The last legal issue has to due with the title deeds in the case of the private buildings, and who has them, and if the property had been transferred to the individual that signed off on the sale.

However, the foundation has made no statements regarding the specific cases.

Commenting on the political aspect of these ‘sales’ in Varosha, Demetriades said: “The Greek Cypriot side has again been caught unprepared.”

He added that when the area was opened by the Turkish Cypriot side back in 2019, the government could have taken more actions against Turkey, including filing a case to the EU courts as Ankara had violated UN resolutions 550 and 789, which call for Varosha to be returned to its original owners.

In further statements about the report, he said if the report is true, “chances of a Cyprus solution have significantly diminished.”

Also weighing in on the matter, Famagusta Mayor Simos Ioannou said that there has been information that Greek Cypriot hotel owners had been in contact with businesspeople in the north, but they were unaware of the specific cases.

Ioannou added that the certifying officer should have paid attention when signing the documents, as it was for property in Varosha.

“The bottom line is to stop the effort to sell the properties [hotels], because if it continues, the enclosed area [Varosha] will be lost,” he said.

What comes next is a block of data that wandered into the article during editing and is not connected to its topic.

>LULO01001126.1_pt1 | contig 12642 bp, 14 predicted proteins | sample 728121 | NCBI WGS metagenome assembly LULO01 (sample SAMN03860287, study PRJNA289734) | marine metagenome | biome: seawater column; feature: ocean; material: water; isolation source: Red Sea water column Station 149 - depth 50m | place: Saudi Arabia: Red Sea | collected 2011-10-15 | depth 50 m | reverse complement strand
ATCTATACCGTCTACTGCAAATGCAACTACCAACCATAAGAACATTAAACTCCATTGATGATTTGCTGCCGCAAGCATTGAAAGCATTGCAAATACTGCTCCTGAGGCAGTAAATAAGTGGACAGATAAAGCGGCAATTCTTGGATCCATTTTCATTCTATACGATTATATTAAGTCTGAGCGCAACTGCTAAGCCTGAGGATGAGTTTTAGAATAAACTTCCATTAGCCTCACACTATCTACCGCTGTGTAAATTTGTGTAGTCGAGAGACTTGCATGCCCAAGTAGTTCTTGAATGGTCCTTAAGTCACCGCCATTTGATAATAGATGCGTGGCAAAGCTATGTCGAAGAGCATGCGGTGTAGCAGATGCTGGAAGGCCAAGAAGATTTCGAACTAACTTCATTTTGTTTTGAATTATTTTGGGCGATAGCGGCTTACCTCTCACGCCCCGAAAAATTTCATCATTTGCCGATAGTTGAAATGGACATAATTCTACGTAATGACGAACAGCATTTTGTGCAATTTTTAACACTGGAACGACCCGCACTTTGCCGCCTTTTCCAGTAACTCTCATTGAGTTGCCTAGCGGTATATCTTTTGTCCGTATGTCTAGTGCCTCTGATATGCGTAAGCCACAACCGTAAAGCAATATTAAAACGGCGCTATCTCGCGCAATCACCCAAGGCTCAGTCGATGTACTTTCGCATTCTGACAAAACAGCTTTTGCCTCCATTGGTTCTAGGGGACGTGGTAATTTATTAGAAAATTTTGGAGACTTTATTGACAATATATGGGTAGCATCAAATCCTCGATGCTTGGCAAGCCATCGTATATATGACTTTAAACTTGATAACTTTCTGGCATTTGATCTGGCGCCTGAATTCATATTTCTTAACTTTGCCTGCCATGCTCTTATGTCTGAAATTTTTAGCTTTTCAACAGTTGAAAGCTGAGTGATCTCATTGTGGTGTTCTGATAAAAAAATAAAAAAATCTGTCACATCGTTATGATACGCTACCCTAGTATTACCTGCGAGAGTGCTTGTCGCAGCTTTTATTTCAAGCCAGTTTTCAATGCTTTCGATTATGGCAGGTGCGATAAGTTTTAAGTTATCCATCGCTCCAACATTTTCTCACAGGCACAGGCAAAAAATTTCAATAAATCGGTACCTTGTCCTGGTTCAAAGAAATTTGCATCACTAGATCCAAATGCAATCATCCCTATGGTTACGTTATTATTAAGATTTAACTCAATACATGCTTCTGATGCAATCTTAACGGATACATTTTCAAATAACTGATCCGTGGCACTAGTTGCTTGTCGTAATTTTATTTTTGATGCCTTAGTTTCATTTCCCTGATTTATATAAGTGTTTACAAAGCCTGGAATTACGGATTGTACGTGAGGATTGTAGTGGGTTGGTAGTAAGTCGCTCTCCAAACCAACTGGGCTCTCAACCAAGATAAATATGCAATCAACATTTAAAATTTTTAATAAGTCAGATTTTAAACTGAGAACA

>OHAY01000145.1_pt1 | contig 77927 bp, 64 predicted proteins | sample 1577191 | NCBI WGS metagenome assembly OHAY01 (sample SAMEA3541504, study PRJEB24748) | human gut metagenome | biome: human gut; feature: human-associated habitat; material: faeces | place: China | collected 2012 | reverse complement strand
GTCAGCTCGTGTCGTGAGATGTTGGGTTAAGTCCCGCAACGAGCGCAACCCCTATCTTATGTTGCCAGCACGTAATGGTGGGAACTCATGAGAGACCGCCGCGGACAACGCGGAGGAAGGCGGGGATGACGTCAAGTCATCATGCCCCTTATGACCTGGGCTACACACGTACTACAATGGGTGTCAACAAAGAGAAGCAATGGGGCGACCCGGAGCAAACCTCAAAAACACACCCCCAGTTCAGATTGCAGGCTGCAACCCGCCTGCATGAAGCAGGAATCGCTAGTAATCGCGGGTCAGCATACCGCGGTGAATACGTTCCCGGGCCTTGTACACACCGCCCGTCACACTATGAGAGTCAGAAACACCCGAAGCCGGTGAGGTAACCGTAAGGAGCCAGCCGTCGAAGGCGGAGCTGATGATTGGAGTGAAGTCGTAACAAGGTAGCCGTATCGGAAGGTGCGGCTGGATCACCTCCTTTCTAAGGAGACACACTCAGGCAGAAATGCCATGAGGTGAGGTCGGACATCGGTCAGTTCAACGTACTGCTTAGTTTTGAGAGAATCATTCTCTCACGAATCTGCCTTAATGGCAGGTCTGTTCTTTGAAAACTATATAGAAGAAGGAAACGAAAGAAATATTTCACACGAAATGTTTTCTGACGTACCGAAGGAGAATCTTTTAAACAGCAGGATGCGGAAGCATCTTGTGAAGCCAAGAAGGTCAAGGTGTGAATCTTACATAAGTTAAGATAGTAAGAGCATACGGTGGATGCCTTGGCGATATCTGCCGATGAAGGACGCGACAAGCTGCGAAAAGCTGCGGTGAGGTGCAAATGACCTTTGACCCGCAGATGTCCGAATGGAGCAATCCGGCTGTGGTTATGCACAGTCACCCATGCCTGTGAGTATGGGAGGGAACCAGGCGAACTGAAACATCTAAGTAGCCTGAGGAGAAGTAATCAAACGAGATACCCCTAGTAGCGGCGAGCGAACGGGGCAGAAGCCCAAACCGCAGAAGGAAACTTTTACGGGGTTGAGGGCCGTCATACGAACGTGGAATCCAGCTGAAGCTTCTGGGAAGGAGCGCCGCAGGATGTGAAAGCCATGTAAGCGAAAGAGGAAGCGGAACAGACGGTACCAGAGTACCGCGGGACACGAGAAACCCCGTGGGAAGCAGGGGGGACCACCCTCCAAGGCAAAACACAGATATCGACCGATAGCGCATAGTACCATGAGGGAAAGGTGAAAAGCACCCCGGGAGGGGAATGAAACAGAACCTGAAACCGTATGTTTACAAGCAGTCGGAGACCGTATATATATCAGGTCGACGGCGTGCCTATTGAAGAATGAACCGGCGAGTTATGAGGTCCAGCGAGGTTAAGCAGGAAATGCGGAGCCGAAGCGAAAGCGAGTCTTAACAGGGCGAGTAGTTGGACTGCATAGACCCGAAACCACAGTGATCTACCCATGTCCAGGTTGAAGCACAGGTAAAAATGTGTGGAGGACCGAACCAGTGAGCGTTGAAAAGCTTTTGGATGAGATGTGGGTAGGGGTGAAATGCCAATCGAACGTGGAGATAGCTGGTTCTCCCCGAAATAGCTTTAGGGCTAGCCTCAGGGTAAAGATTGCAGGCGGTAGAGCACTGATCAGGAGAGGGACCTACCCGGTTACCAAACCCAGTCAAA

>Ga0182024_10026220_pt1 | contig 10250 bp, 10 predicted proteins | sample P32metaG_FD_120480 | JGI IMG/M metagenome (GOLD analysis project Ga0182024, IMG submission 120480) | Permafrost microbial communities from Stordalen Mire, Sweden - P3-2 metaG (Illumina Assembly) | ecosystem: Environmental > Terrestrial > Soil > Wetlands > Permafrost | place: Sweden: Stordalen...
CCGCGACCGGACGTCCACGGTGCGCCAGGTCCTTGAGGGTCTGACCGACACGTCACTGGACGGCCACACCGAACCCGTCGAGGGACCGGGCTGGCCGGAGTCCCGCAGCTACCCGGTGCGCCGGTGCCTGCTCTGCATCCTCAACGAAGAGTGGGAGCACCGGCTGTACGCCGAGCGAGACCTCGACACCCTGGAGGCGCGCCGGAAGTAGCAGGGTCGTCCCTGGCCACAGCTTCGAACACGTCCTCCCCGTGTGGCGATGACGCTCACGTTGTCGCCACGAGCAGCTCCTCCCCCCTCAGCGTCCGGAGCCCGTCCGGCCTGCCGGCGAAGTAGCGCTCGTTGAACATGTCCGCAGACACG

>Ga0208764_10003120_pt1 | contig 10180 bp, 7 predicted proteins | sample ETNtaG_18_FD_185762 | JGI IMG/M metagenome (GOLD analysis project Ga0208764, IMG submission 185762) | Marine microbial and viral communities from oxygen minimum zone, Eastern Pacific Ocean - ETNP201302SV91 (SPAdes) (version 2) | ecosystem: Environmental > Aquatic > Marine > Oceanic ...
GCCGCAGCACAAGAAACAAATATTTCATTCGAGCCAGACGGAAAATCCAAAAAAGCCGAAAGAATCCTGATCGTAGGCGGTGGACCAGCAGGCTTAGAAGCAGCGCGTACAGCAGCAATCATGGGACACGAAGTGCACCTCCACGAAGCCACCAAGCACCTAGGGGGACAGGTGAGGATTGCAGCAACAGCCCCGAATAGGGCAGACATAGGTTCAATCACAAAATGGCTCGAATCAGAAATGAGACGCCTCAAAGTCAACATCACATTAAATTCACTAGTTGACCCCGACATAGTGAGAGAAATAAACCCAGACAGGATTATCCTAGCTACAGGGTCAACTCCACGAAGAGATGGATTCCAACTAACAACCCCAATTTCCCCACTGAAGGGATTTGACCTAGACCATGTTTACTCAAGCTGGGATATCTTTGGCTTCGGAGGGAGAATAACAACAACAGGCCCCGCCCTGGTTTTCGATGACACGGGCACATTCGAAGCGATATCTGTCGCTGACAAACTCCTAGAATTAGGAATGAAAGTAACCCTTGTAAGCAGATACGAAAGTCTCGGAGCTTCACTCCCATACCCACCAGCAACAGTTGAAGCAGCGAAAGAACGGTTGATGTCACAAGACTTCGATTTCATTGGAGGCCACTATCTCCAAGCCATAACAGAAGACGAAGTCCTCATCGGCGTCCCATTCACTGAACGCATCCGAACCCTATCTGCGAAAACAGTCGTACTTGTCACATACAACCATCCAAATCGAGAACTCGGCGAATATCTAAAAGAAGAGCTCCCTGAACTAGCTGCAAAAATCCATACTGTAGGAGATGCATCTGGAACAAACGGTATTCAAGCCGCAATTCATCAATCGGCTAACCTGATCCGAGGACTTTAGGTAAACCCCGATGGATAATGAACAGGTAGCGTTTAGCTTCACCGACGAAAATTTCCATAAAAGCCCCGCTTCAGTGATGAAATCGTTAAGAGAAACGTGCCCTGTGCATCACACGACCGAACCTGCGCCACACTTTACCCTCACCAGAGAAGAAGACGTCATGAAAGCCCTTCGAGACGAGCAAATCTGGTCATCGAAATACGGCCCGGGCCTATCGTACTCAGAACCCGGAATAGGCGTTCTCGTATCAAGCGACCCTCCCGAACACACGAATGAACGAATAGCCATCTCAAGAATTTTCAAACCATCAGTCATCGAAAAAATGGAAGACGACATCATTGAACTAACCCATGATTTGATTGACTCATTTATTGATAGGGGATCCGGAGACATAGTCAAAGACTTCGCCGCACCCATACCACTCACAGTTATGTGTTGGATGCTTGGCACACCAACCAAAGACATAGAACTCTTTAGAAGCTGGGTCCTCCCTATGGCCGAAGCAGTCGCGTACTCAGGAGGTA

He noted that there have been no Cyprus talks for six years and if they do not start negotiations to find a solution, those who “believe that we should not start talks should not blame those who go and sell their properties. If some people think that this status quo is in our favour, it is not.”

If the sales, he said, were made through the IPC, then for the Turkish Cypriot buyer, the process is legal and the Greek Cypriot seller got the money.

Earlier in the week, the IPC had said that over 7,200 applications had been filed to them by Greek Cypriots.

To date compensation of £382,541,826 sterling has been awarded for 1,233 claims.

For four applications a return of the property was decided, in two cases an exchange and compensation were decided and for eight applications a return and compensation were decided.

According to the report on Wednesday, the total number of applications to the IPC reached 7,248 as of April 2023.